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U.S. military plane was on final trip when it crashed in Georgia, killing 9

An aging C-130 Hercules that rescued and resupplied U.S. citizens after last year's hurricanes crashed onto a highway in Georgia during what was supposed to be its final flight, killing all nine Puerto Ricans on board.

C-130 was from Puerto Rico, which official says has National Guard's oldest aircraft

A photo tweeted by the Savannah Professional Firefighters Association shows the tail end of a plane and a field of flames and black smoke as an ambulance stood nearby. (Savannah Professional Firefighters Association)

An aging C-130 Hercules that rescued and resupplied U.S. citizens after last year's hurricanes crashed onto a highway in Georgia during what was supposed to be its final flight, killing all nine Puerto Ricans on board.

The huge plane was being flown into retirement in Arizona, reducing Puerto Rico's National Guard fleet to five similar planes, two of which need maintenance and aren't being used, Adjutant Gen. Isabelo Rivera said. He said the aircraft was more than 60 years old.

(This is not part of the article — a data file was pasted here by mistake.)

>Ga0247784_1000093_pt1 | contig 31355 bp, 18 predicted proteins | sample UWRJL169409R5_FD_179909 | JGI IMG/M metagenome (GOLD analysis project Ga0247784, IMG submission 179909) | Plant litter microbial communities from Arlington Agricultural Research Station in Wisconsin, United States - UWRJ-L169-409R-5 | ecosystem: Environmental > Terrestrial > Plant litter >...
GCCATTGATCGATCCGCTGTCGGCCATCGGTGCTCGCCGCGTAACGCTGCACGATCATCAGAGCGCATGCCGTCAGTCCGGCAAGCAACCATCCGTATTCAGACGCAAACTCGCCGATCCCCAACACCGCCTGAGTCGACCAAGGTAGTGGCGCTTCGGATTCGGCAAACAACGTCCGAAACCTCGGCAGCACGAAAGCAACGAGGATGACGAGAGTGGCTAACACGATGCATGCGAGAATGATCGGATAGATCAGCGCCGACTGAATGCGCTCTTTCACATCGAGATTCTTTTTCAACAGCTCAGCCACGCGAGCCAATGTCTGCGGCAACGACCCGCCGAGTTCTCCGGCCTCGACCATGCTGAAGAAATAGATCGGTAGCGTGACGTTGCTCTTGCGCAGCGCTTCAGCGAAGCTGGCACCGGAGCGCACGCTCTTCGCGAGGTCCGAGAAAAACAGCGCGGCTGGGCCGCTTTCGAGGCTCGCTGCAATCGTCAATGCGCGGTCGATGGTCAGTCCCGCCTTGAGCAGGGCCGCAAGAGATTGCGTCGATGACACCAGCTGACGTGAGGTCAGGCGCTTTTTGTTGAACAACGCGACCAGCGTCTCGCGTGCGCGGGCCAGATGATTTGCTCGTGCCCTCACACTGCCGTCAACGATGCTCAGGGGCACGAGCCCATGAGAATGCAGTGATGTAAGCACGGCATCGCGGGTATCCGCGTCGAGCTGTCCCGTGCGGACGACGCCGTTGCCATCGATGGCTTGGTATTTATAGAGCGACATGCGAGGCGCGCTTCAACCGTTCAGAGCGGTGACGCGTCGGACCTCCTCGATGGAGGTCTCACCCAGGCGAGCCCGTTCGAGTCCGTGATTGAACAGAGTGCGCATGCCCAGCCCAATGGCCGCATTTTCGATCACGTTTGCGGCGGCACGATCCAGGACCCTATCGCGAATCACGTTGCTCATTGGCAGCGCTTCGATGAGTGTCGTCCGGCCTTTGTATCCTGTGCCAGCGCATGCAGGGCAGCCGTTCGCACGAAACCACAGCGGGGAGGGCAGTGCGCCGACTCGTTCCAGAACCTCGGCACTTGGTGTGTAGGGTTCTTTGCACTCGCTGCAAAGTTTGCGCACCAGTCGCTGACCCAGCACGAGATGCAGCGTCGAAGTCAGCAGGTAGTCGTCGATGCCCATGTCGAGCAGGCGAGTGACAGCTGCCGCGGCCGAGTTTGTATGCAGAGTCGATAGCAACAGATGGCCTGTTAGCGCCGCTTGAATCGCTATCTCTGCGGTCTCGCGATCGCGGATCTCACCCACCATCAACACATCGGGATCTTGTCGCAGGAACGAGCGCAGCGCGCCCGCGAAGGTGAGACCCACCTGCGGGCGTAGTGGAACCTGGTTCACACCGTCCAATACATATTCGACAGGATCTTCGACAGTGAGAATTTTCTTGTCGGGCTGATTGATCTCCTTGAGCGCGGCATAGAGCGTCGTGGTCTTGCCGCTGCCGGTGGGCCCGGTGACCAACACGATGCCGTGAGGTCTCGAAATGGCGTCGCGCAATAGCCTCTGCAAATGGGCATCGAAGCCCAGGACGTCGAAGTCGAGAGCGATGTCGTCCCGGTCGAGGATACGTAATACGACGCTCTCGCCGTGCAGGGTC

"The planes that we have in Puerto Rico — it's not news today that they are the oldest planes on inventory" among all National Guard planes nationwide, and they often face delays in getting spare parts shipped to the island, he said.

However, Col. Pete Boone, vice-commander of the Savannah-based 165th Airlift Wing of the Georgia Air National Guard, said at a Thursday news conference that the plane's age was closer to 40 years. He said it had been in Savannah for "routine maintenance" and crashed after taking off for Arizona.

Flames and smoke rise from an Air National Guard C-130 cargo plane after it crashed on Wednesday. (James Lavine via Associated Press)

Boone also said the U.S. military has launched its investigation into the crash, and said investigators will "use every resource at our disposal to identify a cause."

The pilot was identified as Maj. Jose Rafael Roman, who hailed from the coastal town of Manati along Puerto Rico's north coast. The mayor of that town, Jose Sanchez, told The Associated Press that Roman had two sons and his wife is five months pregnant with a girl.

"The town is in mourning," Sanchez said. "My condolences to all Puerto Rican families."

Carlos Narvaez, a newspaper sports editor who was Roman's close childhood friend, told the AP that Roman was nicknamed "Rotor" because he loved all things with a motor that go fast. He said Roman was president of his high school class and worked at a company that manufactured aluminum windows before joining the National Guard in
the mid-2000s.

Pilot raised concerns

In December, Narvaez said Roman raised concerns about the age of the planes they were using.

"He told me, 'Jose, we're using the oldest planes of the entire United States of America,"' Narvaez recalled.

The plane dropped out of the sky onto Georgia's Highway 21 moments after taking off from Savannah/Hilton Head International Airport. Rivera said the plane last received maintenance at the military base in Savannah in April.